A view of Striding Edge from the top of Helvellyn on a guided scrambling day

Striding Edge from the top of Helvellyn

Winter Skills Course on Helvellyn

Depending on weather and snow conditions, we can combine a winter skills course with a winter ascent of Helvellyn. A day like this will combine learning with a typical journey in the winter mountains. It will help prepare you for having your own winter mountain adventures.

Frequently Asked Questions

Where is Helvellyn?

Helvellyn is a mountain in the Lake District in Cumbria.  It lies between the two major lakes of Ullswater and Thirlmere, and it is accessible from both these sides.

How high is Helvellyn?

Helvellyn is 949 metres high. It is the third highest summit in the Lake District, after Scafell Pike (978m) and Scafell (964m).

How long does it take to walk up Helvellyn?

The most direct and technically easiest route up Helvellyn is from the car park at Swirls on Thirlmere. Most people take around 2 ½ hours to go up and another 1 ½ hours to come back down. That’s a total of about 4 hours excluding breaks.

The very popular route of ascending Striding Edge and descending Swirral Edge from Glenridding on Ullswater could take around 5 ½ hours. Some will do it faster and others take longer.

How difficult is it to walk up Helvellyn?

The route from Swirls is technically straightforward but is quite strenuous until you reach Lower Man. Here, the angle eases. There is a good rock-step path for virtually all the way. In winter, however, the path collects a lot of water which will freeze making it treacherous.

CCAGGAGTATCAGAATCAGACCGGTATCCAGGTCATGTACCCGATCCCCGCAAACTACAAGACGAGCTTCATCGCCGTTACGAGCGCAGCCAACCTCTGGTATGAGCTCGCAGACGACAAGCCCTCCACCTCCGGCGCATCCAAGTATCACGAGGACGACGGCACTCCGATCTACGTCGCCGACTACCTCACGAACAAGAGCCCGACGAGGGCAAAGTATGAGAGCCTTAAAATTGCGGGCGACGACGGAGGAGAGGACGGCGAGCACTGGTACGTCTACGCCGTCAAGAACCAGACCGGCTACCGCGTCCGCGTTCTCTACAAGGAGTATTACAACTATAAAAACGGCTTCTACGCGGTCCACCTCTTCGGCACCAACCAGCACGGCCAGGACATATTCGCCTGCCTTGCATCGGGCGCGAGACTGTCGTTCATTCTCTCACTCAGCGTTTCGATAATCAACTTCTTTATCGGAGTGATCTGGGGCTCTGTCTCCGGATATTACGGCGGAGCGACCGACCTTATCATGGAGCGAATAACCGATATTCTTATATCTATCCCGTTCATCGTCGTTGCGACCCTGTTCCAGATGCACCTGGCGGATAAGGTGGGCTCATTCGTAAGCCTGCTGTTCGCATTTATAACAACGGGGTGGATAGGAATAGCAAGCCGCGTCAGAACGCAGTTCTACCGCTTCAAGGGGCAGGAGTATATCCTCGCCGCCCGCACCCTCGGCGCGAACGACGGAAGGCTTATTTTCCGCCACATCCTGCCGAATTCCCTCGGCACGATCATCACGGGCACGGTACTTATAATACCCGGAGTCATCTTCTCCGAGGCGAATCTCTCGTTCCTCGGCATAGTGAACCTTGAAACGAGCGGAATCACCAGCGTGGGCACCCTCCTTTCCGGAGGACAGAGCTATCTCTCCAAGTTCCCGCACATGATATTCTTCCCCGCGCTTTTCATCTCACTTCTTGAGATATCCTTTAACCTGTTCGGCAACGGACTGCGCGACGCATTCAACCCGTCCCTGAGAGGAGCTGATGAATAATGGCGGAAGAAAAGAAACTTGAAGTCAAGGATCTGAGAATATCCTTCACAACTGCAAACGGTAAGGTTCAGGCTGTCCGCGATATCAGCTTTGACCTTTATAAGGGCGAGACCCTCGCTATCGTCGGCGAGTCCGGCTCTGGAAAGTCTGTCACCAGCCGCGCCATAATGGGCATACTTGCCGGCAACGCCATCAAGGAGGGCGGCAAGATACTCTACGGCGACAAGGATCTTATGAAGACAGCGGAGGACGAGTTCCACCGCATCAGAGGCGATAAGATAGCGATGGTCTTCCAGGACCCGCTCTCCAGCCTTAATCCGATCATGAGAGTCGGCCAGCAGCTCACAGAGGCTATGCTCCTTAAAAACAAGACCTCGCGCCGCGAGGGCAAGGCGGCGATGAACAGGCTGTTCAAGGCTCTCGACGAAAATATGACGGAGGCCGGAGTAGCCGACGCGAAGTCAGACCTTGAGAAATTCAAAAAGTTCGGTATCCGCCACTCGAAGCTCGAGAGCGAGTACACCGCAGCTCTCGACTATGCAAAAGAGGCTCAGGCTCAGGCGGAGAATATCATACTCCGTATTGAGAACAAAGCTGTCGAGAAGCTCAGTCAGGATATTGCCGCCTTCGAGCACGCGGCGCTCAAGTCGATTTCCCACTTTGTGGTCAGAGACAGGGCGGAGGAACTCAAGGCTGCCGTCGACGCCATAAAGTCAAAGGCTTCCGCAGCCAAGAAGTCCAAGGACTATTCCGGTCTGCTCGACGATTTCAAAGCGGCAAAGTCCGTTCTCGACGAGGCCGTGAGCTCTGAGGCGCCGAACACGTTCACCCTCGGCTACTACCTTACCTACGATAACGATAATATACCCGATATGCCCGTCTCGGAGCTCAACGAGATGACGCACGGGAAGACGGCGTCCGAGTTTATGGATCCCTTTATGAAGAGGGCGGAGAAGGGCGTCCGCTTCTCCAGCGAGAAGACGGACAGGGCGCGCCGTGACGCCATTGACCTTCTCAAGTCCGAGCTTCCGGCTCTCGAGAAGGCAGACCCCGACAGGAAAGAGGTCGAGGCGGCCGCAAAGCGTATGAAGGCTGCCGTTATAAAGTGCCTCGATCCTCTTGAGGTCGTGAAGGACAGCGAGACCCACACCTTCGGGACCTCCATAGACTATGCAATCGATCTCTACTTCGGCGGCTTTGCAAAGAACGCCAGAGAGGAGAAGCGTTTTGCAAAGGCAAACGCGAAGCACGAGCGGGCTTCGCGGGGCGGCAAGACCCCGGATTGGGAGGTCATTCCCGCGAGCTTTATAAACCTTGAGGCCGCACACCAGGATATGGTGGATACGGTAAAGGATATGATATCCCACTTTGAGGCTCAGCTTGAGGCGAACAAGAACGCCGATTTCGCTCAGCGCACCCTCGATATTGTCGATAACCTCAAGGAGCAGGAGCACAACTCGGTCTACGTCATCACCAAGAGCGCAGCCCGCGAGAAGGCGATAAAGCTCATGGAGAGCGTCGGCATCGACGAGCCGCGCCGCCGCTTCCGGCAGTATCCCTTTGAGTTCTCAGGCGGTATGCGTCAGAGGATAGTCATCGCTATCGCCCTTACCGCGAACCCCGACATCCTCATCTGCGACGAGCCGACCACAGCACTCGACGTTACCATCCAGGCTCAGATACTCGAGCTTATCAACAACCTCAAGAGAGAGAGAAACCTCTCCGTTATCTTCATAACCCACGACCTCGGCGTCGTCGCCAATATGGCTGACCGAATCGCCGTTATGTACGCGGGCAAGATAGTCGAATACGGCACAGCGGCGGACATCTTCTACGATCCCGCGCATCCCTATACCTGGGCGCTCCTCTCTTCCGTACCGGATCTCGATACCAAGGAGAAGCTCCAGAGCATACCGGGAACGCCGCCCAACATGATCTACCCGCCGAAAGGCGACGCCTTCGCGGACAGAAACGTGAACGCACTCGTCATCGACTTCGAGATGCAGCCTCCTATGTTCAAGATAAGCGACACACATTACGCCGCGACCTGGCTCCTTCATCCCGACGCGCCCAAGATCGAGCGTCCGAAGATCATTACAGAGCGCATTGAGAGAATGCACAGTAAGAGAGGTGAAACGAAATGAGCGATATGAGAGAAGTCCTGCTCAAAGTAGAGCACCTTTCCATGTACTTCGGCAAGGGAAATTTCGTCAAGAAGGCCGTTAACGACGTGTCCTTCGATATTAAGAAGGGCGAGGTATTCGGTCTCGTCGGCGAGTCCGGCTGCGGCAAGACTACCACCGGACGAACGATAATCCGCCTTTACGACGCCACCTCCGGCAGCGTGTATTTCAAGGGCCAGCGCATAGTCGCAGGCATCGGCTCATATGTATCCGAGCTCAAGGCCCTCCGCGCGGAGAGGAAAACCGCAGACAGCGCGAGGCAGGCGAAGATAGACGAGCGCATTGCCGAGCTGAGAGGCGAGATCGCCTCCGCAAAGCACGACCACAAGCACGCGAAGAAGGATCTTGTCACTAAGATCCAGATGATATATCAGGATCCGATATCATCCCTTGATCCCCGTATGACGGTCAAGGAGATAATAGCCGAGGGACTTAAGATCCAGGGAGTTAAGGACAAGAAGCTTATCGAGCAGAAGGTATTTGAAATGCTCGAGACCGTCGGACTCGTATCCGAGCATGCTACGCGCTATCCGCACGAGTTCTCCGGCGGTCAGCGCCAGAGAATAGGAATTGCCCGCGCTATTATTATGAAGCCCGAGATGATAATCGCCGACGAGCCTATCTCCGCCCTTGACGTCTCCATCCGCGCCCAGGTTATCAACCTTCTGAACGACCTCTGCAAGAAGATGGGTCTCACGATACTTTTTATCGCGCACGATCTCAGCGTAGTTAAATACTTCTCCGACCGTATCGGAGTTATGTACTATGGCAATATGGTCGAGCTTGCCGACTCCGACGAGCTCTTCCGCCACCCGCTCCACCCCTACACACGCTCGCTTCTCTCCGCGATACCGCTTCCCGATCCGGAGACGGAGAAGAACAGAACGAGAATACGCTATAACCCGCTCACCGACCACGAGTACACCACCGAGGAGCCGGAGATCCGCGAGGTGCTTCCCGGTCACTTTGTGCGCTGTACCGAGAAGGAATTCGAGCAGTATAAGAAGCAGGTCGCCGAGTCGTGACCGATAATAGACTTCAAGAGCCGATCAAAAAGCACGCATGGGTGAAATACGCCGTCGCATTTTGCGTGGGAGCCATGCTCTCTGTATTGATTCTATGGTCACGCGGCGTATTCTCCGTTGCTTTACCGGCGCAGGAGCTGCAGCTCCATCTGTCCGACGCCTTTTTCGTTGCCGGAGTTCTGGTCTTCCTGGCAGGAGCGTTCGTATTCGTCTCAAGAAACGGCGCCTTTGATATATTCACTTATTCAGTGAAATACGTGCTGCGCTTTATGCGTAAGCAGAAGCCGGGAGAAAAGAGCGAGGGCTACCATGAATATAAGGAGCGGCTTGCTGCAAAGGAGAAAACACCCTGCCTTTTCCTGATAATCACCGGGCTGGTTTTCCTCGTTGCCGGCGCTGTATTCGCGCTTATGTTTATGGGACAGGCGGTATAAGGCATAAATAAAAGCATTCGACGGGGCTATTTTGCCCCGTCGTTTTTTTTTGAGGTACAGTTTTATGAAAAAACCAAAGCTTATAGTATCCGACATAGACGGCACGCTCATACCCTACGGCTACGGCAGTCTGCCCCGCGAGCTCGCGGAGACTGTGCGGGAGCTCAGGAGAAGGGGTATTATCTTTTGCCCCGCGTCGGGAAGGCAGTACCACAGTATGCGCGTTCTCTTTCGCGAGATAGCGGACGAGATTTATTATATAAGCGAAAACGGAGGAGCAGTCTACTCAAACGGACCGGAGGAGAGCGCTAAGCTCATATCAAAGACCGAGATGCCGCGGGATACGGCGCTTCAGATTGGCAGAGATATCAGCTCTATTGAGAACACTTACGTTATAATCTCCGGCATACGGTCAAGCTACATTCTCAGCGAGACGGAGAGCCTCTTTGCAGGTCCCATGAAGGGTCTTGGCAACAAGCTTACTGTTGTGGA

Striding Edge is in a different league. It is a Grade 1 summer scramble. You need a good head for heights and some scrambling skills. You also need the judgement to know whether or not it is safe for you in the prevailing conditions.

How many ways are there up Helvellyn?

There are many ways that you can plan a day’s walk to include Helvellyn – too many to list.

The route from Swirls on Thirlmere is the quickest and easiest route. Then there is the horseshoe route up Striding Edge and down Swirral Edge, or the reverse.

Helvellyn can also be reached from the broad ridge to its north, perhaps before or after going to the tops of White Side and Raise. You can also reach it from the south without technical difficulty, from Nethermost Pike and Dollywagon Pike.

What kit do I need to walk up Helvellyn?

If you are going to venture up Helvellyn you should have all of the following:- (1) Good footwear with a grippy rubber sole – either a good walking/hiking boot or, if you are used to them, a good quality trail running shoe. (2) A waterproof jacket (such as Gore-Tex). (3) A map and compass and the knowledge of how to use them. The paths are not signposted and you should not rely on a smartphone alone. (4) A head-torch, in case you are delayed on your walk, or have planned a long walk.

Do I need a map to walk up Helvellyn?

If you are going up any of the mountains in the UK, including Helvellyn, you should always take a map and compass and have the knowledge of how to use them. The paths are not signposted and you can easily lose them in the mist and cloud.  It is easy to stray onto dangerous terrain once you are off the path. You should not rely on a smartphone alone, though it is a useful additional thing to have.